This is a shader that evaluates a coherent noise function (potentially summed over several octaves, giving fractal noise, sometimes known as a turbulence function). The output is between 0 to 1 (actually [0,1)), which can be used as input to several other shader nodes to produce various effects. This is useful for creating many real-world patterns (marble, granite, leather, etc.)
The number of octaves over which the noise function is calculated (the fractal noise function is repeated at multiple frequencies, known as octaves; normally each octave is at about twice the frequency, i.e., half the size, of the previous one, but you can alter this with the lacunarity control).
Controls the average size of gaps in the texture pattern produced. Lacunarity means the change in scale between each octave - in musical scales this would be 2.0, meaning each octave is at twice the frequency/half the scale of the previous one, but for our purposes numbers that are near 2.0, but not actually 2.0 are best. In most cases, we recommend using the default value of 1.92.
Defines a degree of random displacement applied to each point as part of the noise calculation, giving a different aesthetic feel.
Controls the amplitude, or range, of the output. Normally the output has values between 0 and 1; the amplitude control multiplies this.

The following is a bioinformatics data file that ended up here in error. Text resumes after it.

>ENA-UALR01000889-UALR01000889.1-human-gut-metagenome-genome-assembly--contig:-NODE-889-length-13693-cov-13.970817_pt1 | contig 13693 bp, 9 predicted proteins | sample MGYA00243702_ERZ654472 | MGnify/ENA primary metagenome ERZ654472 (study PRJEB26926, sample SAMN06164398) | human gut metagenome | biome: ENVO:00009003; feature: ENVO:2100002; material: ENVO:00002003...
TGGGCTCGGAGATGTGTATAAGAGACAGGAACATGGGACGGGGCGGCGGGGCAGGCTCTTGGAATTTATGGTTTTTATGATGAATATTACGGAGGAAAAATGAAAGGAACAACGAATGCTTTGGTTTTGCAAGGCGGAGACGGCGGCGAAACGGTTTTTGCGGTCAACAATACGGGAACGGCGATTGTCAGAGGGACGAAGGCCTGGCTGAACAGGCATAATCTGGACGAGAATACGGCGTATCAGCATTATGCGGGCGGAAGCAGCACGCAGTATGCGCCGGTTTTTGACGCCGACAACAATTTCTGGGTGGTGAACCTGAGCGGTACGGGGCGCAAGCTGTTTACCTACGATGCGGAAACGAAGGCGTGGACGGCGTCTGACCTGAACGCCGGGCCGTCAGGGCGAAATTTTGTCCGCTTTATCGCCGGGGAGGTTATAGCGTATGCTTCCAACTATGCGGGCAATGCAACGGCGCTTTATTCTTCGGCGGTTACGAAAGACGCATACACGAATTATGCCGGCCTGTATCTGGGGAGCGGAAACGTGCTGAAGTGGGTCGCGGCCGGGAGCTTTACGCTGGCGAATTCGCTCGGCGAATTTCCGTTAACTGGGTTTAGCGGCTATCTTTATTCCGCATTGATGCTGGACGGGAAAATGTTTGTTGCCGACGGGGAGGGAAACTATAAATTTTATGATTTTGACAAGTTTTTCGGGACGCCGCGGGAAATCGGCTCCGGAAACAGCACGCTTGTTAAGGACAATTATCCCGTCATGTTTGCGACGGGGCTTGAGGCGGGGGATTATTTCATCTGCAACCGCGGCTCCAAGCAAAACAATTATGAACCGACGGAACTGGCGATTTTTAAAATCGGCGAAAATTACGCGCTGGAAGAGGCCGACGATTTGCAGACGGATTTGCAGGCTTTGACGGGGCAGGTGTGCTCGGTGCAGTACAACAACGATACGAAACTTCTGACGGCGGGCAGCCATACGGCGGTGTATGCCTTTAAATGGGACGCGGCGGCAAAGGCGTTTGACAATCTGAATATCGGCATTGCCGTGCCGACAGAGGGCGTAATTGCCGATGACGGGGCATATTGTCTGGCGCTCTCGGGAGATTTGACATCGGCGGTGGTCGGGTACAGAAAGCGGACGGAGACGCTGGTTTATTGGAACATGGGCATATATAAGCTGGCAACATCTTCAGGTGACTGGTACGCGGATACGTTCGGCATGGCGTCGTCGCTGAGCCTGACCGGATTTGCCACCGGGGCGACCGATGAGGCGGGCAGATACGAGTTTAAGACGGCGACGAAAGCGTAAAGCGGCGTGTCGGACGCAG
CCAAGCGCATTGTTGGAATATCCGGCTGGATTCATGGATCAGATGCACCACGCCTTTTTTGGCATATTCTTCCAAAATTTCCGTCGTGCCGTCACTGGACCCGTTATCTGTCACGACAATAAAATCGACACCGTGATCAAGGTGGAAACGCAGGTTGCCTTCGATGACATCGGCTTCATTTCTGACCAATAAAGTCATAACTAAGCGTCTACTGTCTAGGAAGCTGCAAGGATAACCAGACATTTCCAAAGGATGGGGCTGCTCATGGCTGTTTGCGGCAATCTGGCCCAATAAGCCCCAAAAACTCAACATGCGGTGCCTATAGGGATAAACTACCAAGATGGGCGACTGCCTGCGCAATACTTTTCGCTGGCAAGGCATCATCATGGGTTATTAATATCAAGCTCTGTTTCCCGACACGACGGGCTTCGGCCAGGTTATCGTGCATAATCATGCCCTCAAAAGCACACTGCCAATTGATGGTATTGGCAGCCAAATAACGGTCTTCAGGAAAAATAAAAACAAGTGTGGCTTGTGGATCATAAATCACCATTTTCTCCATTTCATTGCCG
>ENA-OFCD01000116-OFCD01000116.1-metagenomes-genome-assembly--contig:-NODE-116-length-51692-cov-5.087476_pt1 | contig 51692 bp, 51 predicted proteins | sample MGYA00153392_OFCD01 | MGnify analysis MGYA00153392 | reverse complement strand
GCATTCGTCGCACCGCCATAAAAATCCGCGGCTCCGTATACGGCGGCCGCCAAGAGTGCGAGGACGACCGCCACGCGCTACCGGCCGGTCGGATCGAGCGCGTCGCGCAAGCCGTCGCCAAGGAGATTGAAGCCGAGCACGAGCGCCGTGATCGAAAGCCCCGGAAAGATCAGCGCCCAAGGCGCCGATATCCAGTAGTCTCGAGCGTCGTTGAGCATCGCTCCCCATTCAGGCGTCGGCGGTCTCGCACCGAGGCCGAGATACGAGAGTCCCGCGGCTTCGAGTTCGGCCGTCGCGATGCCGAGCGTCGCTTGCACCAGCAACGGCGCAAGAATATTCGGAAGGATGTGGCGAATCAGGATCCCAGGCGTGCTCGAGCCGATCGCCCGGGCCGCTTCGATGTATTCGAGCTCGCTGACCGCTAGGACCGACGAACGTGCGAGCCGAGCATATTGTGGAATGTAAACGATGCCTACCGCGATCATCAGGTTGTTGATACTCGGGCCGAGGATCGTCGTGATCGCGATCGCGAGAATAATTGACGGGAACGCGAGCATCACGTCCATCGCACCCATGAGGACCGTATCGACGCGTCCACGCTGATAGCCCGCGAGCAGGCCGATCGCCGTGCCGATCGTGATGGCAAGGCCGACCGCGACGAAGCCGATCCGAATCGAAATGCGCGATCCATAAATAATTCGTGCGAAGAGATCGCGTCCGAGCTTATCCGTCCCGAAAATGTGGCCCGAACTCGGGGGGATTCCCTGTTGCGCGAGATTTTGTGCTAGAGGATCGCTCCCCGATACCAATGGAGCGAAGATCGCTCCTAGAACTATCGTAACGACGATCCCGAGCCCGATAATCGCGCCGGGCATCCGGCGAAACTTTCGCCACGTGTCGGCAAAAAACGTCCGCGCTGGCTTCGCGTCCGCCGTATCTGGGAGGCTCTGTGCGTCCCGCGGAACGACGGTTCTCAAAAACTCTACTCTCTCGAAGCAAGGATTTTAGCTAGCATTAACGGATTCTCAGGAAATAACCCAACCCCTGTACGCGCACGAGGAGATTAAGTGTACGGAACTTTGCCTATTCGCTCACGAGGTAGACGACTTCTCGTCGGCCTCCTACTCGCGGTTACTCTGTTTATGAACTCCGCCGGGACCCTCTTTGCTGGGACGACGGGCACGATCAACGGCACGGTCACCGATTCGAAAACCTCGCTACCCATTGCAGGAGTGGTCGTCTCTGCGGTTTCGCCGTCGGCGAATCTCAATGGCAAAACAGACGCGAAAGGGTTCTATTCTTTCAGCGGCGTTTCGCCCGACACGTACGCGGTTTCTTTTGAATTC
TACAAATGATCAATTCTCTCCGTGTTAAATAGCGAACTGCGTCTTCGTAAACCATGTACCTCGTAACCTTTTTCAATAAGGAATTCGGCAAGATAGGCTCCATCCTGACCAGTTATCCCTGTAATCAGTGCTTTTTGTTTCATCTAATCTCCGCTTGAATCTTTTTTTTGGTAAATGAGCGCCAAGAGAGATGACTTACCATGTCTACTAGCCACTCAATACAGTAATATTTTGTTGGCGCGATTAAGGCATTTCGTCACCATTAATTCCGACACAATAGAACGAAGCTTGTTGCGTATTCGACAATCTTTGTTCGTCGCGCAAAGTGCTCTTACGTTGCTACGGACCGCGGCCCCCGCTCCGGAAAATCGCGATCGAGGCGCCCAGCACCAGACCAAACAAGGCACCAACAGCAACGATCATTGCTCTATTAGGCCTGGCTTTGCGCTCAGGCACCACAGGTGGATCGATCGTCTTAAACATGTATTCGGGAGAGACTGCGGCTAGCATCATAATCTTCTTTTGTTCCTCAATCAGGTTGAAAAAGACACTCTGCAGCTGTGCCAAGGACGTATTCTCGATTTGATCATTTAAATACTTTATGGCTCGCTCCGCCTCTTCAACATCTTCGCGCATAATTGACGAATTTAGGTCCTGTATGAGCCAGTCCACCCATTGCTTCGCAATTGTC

Specifies the coordinate space to use. These include World, Object, Pref and UV space coordinates. Pref is short for 'vertex in reference pose'. The plugin can pass these vertices to Arnold (in addition to the regular, deformed vertices) which can, in turn, be queried by the noise shader so that the noise 'sticks' to the reference pose and does not swim as the mesh deforms.
- Object space, where points are expressed relative to the local origin (center) of the object.
- World space, where points are relative to the global origin of the scene.
- Pref, which isn’t really a space, but rather a reference to a bind pose (note Pref does not work with NURBS surfaces).
- UV, for texturing using the object’s local UV coordinates. Note that this calls the faster 2D noise API, not the 3D noise like all other coordinate spaces.
Controls the scale of the noise function in x, y, and z directions.
Scaling the noise in one direction only can produce interesting results.
Scale X:1, Y:0.1, Z:0.1
Offset the noise in x, y, or z directions.